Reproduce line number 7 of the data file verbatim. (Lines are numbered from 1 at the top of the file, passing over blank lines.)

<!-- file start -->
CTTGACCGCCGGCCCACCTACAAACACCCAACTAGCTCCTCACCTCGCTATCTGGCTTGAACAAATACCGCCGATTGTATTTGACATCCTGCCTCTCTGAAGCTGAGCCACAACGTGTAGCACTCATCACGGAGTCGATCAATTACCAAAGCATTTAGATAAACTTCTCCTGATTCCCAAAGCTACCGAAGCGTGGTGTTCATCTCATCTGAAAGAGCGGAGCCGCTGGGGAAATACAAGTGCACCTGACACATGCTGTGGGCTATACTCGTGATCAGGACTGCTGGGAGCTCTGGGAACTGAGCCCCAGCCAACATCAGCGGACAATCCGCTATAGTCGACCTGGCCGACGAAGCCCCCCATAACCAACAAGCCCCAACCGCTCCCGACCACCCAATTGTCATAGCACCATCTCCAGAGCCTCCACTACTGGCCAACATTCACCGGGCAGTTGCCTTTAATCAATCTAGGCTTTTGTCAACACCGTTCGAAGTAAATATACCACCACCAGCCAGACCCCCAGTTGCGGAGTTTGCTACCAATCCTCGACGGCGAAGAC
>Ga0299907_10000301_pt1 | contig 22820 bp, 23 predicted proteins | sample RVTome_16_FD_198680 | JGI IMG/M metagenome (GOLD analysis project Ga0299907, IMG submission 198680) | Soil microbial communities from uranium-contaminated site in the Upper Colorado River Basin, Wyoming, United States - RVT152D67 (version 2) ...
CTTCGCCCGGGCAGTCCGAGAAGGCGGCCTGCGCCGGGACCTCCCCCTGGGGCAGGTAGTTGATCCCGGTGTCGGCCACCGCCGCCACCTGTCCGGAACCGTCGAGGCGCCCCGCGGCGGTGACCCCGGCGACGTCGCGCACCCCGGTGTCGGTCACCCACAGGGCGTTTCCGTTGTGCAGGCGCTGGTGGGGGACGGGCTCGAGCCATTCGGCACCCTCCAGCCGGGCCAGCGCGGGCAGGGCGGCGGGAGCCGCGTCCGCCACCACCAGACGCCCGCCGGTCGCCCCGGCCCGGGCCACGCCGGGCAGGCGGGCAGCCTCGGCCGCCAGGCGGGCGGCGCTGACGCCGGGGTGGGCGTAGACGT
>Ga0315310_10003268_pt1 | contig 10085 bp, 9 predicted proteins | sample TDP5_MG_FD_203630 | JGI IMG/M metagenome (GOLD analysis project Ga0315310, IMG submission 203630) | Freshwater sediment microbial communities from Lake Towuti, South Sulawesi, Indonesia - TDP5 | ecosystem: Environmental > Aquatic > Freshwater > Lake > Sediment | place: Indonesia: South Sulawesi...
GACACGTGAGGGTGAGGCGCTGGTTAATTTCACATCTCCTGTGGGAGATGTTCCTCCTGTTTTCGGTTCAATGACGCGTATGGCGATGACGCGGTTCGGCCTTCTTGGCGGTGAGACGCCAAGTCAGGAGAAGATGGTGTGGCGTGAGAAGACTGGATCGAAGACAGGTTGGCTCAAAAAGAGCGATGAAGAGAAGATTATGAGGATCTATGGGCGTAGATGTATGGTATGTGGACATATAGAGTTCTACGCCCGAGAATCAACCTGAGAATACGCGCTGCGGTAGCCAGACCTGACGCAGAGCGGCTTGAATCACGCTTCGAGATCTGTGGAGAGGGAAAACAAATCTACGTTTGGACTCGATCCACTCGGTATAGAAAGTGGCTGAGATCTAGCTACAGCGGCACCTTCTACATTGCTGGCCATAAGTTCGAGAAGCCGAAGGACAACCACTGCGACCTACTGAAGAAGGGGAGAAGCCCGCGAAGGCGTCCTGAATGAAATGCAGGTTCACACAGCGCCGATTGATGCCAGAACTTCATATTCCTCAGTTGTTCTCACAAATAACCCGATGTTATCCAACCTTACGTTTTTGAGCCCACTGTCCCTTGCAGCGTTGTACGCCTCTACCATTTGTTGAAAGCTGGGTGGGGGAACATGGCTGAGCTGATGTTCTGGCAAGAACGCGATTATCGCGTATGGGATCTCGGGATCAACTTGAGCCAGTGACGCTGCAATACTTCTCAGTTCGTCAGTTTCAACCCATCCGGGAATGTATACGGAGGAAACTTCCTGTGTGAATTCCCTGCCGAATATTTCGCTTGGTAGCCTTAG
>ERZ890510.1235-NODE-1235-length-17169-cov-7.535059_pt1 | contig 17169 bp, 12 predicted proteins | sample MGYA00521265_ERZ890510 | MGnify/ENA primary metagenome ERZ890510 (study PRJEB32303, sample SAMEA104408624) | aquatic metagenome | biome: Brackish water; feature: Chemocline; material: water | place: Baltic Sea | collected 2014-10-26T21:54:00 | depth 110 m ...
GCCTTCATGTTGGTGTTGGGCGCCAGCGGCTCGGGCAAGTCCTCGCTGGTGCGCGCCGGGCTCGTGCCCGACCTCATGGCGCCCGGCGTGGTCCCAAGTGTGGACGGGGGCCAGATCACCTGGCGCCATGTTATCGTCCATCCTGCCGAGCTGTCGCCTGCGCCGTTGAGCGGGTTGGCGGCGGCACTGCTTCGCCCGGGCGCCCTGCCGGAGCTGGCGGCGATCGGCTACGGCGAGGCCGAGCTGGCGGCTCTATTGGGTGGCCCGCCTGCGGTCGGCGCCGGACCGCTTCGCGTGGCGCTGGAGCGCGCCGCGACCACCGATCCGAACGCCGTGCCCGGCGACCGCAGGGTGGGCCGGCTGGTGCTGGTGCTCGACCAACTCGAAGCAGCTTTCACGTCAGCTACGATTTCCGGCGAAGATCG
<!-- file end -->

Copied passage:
GCCTTCATGTTGGTGTTGGGCGCCAGCGGCTCGGGCAAGTCCTCGCTGGTGCGCGCCGGGCTCGTGCCCGACCTCATGGCGCCCGGCGTGGTCCCAAGTGTGGACGGGGGCCAGATCACCTGGCGCCATGTTATCGTCCATCCTGCCGAGCTGTCGCCTGCGCCGTTGAGCGGGTTGGCGGCGGCACTGCTTCGCCCGGGCGCCCTGCCGGAGCTGGCGGCGATCGGCTACGGCGAGGCCGAGCTGGCGGCTCTATTGGGTGGCCCGCCTGCGGTCGGCGCCGGACCGCTTCGCGTGGCGCTGGAGCGCGCCGCGACCACCGATCCGAACGCCGTGCCCGGCGACCGCAGGGTGGGCCGGCTGGTGCTGGTGCTCGACCAACTCGAAGCAGCTTTCACGTCAGCTACGATTTCCGGCGAAGATCG